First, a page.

A study on coronavirus’ spike protein confirms the suspicion that it is rather a vascular disease than a respiratory illness.
The study was first released on Circulation Research on April 30, proving that the virus causes cardiovascular issues due to its spike protein, attacking cells and damaging the 60,000 miles worth of blood vessels of arteries, veins, and capillaries that run throughout a human body.
The study was executed by the collaboration between scientists from Salk Institute for Biological Studies and the University of San Diego, together with co-first author Jiao Zhang and co-senior author John Shyy.
The discovery assists in a deeper understanding of Covid-19’s broad range of unrelated complications, paving the way for further research into developing appropriate therapies.
According to Uri Manor, assistant research professor and co-senior author of the study, their findings connect with other parts of the body besides the lungs experienced by virus patients.
“The commonality between them is that they all have vascular underpinnings,” she said.
The suspicion has been around for a while, but this new study was able to produce conclusive proof, which clarifies the mechanism of how the spike protein can affect the vascular system with its spike protein.
Previously, it has been observed that SARS-CoV-2 has the S spike that damages receptor ACE2 by forming the crown and attacking the cell’s energy-generating system, which leads to impaired endothelium that lines the blood vessel.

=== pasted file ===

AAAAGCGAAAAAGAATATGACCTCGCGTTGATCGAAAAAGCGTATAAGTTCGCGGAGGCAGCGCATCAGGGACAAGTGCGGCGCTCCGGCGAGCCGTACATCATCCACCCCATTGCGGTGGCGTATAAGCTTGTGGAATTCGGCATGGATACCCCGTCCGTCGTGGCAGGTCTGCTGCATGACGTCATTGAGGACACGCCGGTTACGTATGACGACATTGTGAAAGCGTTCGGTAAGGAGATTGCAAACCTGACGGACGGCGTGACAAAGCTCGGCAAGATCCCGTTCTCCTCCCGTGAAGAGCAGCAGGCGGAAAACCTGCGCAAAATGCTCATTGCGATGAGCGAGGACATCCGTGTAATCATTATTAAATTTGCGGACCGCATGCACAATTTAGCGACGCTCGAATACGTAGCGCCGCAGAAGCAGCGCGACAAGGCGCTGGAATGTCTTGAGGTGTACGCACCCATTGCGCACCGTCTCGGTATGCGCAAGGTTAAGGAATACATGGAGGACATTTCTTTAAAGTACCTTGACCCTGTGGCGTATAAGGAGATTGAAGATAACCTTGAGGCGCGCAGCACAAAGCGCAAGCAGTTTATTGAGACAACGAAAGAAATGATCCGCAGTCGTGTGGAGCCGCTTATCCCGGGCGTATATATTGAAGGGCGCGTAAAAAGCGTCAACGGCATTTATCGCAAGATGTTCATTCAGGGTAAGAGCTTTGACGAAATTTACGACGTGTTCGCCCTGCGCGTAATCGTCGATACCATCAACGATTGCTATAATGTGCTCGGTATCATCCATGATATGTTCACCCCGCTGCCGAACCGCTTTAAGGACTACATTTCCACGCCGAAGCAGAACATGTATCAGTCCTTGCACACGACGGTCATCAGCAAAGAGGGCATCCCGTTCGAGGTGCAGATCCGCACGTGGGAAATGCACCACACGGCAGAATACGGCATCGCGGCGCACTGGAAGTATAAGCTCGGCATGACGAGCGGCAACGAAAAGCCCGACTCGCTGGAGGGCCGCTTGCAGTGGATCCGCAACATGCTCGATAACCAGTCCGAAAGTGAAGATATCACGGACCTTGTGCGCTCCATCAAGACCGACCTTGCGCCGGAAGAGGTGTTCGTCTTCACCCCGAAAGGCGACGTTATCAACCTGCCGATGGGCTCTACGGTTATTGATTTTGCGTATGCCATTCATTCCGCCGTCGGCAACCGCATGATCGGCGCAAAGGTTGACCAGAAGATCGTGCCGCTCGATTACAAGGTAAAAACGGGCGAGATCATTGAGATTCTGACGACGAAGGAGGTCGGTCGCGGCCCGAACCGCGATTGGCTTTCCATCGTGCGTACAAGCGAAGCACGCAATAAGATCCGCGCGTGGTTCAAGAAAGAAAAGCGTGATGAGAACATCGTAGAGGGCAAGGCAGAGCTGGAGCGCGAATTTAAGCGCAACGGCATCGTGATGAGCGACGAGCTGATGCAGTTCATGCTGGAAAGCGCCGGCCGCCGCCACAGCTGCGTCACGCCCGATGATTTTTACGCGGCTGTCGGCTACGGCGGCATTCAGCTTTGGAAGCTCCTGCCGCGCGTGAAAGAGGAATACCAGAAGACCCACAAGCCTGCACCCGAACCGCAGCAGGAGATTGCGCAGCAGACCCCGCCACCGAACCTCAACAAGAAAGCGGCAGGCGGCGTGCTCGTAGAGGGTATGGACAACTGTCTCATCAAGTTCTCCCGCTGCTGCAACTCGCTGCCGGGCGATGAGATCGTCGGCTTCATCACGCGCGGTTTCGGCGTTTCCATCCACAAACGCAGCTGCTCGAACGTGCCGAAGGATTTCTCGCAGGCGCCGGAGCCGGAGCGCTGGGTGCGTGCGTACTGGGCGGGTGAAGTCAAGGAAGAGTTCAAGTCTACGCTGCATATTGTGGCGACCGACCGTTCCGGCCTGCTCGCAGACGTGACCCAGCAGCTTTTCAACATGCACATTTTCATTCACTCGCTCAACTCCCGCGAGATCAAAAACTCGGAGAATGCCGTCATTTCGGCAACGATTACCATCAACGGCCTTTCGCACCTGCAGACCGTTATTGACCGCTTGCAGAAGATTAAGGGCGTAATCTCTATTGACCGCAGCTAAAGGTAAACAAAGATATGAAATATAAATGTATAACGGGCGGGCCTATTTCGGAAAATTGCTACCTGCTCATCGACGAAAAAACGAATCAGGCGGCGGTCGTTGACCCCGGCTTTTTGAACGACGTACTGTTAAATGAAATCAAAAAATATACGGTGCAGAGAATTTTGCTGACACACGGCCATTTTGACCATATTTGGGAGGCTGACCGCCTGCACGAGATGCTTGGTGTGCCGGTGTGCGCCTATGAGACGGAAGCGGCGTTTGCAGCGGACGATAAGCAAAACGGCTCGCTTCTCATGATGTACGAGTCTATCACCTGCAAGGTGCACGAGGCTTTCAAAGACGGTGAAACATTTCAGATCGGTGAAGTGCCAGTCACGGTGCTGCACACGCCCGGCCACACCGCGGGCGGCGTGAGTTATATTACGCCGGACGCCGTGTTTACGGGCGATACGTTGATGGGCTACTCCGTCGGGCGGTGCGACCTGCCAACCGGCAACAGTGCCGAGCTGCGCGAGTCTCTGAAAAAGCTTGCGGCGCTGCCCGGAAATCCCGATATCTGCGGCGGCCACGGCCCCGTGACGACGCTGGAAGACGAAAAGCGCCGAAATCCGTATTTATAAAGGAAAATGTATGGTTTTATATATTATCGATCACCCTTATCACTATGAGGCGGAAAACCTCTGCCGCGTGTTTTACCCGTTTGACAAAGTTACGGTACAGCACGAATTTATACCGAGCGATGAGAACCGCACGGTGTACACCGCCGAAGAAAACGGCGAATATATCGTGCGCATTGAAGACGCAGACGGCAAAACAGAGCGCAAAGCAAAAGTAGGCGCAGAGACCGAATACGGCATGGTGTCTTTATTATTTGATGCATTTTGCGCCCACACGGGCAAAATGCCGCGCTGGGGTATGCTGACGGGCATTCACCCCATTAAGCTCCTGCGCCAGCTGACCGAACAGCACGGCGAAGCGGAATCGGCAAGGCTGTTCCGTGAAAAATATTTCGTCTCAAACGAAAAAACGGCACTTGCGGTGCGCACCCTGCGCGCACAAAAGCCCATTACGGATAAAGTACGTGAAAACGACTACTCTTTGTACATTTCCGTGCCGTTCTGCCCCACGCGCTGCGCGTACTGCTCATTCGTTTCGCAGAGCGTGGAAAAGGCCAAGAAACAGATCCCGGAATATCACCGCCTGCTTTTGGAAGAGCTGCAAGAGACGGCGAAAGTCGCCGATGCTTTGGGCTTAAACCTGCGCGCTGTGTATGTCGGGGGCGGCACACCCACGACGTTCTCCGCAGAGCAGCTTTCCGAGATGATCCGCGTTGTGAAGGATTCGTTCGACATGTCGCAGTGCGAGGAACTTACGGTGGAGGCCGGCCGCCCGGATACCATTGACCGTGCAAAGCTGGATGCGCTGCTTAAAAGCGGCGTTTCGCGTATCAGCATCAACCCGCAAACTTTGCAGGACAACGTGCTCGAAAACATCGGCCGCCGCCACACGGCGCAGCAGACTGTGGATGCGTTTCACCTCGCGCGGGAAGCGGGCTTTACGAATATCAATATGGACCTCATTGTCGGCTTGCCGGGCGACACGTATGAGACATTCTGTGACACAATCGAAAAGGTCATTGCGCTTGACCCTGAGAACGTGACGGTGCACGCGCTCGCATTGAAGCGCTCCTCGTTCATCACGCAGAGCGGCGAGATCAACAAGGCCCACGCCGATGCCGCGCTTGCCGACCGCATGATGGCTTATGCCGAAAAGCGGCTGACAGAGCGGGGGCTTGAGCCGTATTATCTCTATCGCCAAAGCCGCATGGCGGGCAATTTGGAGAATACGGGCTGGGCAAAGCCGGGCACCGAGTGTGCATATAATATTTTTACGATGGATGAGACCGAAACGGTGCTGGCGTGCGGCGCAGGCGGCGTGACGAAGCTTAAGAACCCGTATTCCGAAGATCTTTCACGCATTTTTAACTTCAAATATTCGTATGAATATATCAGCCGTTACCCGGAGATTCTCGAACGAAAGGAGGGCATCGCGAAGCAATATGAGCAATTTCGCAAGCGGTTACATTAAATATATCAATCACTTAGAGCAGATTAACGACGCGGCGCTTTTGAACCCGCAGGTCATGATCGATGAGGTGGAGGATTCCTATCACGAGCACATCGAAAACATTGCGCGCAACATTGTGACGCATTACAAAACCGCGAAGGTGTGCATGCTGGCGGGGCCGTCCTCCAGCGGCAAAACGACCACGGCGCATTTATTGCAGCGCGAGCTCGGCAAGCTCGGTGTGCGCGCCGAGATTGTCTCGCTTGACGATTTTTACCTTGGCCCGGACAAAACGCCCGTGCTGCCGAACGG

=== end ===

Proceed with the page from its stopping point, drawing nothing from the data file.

The researchers examined the role of protein S by creating a pseudovirus containing not only protein but not the whole virus itself and found out that it alone was capable of causing the damage. The problems with the respiratory system are the aftermath of when protein S has already impaired vascular tissue in the lungs.
The report’s results clarified why some rare cases of blood clotting could appear on patients taking the AstraZeneca and Johnson & Johnson vaccines.
This has raised some concerns over the current Covid-19 vaccines, which contain replicas of the S protein while it is the protein that can induce the symptoms.
Professor Uri Manor, a member of the research team, dismissed the hypothesis, saying that their study only added more data on how dangerous the disease could be. “Our paper just shows that this disease really sucks,” he said on Twitter.
“A lot of people think of it as a respiratory disease, but it’s really a vascular disease,” says Manor.
“That could explain why some people have strokes, and why some people have issues in other parts of the body. The commonality between them is that they all have vascular underpinnings.”
Euronews , citing Manor, confirmed that the fraction of S protein employed in vaccines was too insignificant to post any potential danger.